The voters put them in office. Now state lawmakers are voting themselves, on who will lead the House and Senate during the 2009 session of the Utah Legislature. The vote is more important than a lot of Utahns realize.
Both parties in the state Senate voted to change their leadership. Sen. Michael Waddoups will replace Senate President John Valentine. The Republicans also selected Sen. Sheldon Killpack as the new majority leader. Scott Jenkins will serve as the majority whip.
Senate Democrats chose Patricia Jones as the minority leader and Ross Romero was voted the minority whip.
Picking the Utah House and Senate leaders may seem so "inside baseball." But here's a reason to know and care about it: the power those legislators have over issues, agendas and money.
Political pollster Dan Jones said, "I promise you, if leadership doesn't want it, it's not going to happen. It's got to go through their house."
For Utah Senate Republicans, the power struggle between Valentine and Waddoups wasn't about political philosophy. The two senators are different in style.
It was similar in the case of Senate majority leader: Curt Bramble versus Sen. Sheldon Killpack. Bramble's aggressive style is widely seen as an influential force, whether in leadership or not.
For Senate Democrats: Their relevance as a minority party could be at stake, since longtime Minority Leader Mike Dmitrich won't be back.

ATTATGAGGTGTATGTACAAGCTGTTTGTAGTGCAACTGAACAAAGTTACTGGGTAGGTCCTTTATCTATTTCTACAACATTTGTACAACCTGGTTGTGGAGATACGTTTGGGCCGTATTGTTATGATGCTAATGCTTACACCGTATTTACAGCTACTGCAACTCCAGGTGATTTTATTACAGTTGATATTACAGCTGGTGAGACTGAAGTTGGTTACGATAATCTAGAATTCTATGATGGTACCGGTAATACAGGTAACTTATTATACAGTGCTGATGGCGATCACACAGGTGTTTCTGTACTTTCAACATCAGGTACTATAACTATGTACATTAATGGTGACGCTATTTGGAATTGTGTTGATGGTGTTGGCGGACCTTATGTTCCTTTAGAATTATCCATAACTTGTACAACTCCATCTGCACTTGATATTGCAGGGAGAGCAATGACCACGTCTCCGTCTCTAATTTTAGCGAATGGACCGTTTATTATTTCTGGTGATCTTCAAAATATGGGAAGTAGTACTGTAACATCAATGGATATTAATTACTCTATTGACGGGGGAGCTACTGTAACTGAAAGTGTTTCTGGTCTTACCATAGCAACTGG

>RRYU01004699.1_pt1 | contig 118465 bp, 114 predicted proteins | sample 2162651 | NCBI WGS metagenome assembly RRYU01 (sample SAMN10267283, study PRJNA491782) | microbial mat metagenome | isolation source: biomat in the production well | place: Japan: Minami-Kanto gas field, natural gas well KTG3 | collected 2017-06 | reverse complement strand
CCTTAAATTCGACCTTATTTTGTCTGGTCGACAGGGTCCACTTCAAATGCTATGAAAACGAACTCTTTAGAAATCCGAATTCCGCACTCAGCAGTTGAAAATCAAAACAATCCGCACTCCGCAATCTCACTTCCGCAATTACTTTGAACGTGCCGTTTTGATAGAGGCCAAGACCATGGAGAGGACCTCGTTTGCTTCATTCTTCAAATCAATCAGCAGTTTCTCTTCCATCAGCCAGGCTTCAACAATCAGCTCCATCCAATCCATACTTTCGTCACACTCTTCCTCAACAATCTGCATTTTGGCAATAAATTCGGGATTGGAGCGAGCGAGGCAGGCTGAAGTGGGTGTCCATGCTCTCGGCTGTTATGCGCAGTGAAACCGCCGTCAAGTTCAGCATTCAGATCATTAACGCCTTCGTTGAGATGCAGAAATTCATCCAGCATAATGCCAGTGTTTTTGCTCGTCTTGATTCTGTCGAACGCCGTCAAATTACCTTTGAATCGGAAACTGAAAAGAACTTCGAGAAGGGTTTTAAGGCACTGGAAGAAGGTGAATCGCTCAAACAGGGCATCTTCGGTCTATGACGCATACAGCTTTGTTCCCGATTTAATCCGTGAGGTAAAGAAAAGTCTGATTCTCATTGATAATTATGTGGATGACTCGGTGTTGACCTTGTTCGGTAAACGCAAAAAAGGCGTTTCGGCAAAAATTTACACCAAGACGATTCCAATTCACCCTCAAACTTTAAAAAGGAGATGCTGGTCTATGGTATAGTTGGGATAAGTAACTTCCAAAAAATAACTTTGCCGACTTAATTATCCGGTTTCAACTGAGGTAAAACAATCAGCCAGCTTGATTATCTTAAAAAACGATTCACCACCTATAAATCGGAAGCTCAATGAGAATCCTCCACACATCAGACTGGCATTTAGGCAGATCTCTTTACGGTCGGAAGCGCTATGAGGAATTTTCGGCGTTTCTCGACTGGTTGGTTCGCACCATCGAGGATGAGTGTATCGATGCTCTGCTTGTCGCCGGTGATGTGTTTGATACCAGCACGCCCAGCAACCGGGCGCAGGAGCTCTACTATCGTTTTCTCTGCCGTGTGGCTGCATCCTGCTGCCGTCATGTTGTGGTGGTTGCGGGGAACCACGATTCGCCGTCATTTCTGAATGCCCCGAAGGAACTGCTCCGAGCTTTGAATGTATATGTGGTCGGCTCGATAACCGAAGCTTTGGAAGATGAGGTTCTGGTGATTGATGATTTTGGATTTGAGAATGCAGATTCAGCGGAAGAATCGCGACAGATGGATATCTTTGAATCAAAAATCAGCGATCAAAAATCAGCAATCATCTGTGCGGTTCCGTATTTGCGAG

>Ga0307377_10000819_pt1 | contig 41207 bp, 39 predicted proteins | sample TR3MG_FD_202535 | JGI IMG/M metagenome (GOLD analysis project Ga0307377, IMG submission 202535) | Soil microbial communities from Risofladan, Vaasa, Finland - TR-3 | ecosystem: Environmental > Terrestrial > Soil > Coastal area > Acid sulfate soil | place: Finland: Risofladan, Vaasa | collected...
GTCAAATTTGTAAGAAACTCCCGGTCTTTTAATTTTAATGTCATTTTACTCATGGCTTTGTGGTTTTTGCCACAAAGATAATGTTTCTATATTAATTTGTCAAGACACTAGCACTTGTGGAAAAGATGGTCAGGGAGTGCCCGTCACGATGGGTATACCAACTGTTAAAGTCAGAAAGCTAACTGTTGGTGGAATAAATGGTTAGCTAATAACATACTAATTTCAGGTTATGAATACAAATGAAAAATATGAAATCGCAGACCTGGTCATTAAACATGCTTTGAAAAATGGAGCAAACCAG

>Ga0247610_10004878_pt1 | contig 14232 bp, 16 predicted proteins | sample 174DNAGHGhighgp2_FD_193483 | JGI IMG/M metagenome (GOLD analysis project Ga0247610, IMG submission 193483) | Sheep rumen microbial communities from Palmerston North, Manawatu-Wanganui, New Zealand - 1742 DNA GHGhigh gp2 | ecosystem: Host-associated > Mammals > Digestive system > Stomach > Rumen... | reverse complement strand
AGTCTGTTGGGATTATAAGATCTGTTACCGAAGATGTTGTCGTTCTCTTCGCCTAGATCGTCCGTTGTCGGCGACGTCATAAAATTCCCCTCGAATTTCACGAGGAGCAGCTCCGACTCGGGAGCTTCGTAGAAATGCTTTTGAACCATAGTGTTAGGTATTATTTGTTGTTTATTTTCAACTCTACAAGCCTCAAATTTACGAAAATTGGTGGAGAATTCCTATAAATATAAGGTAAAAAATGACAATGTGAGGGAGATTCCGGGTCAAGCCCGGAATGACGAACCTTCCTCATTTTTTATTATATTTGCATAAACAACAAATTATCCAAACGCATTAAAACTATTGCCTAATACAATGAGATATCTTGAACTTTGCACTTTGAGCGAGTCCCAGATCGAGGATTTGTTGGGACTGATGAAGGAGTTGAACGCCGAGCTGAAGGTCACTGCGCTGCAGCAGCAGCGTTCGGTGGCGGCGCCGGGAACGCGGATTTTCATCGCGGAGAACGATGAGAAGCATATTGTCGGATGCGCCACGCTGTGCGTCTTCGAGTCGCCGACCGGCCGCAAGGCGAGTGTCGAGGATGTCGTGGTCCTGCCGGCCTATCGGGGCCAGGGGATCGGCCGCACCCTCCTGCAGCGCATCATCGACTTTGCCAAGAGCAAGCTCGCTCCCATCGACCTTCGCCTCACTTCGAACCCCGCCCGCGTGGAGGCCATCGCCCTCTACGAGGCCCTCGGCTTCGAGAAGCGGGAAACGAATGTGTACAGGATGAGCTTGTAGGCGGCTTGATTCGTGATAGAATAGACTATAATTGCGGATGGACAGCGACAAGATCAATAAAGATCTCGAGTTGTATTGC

Lobbyist Doug Foxley said, "Dmitrich's leaving is like Johnny Wooden leaving UCLA. They're very big shoes to fill, and it will take many years for someone to fill them."
Now that the powerful House speaker, Greg Curtis, has been voted out of office, there will be a shift in power in the Utah House of Representatives. Political observers say that shift could be the most significant change of all this year, possibly affecting the whole tone of the upcoming legislative session.
Next Tuesday, the House will make a decision. Right now, Majority Leader Dave Clark seems to be in line as the new speaker of the House. Rep. Kevin Garn is a favorite for majority leader. Foxley predicts the difference will be noticeable.
"I think you'll see the rhetoric toned down and I think you'll see things move a lot more smoothly," he said.
There are intense emotions and power struggles when legislative leaders are picked. But what taxpayers care about are the results those leaders cultivate.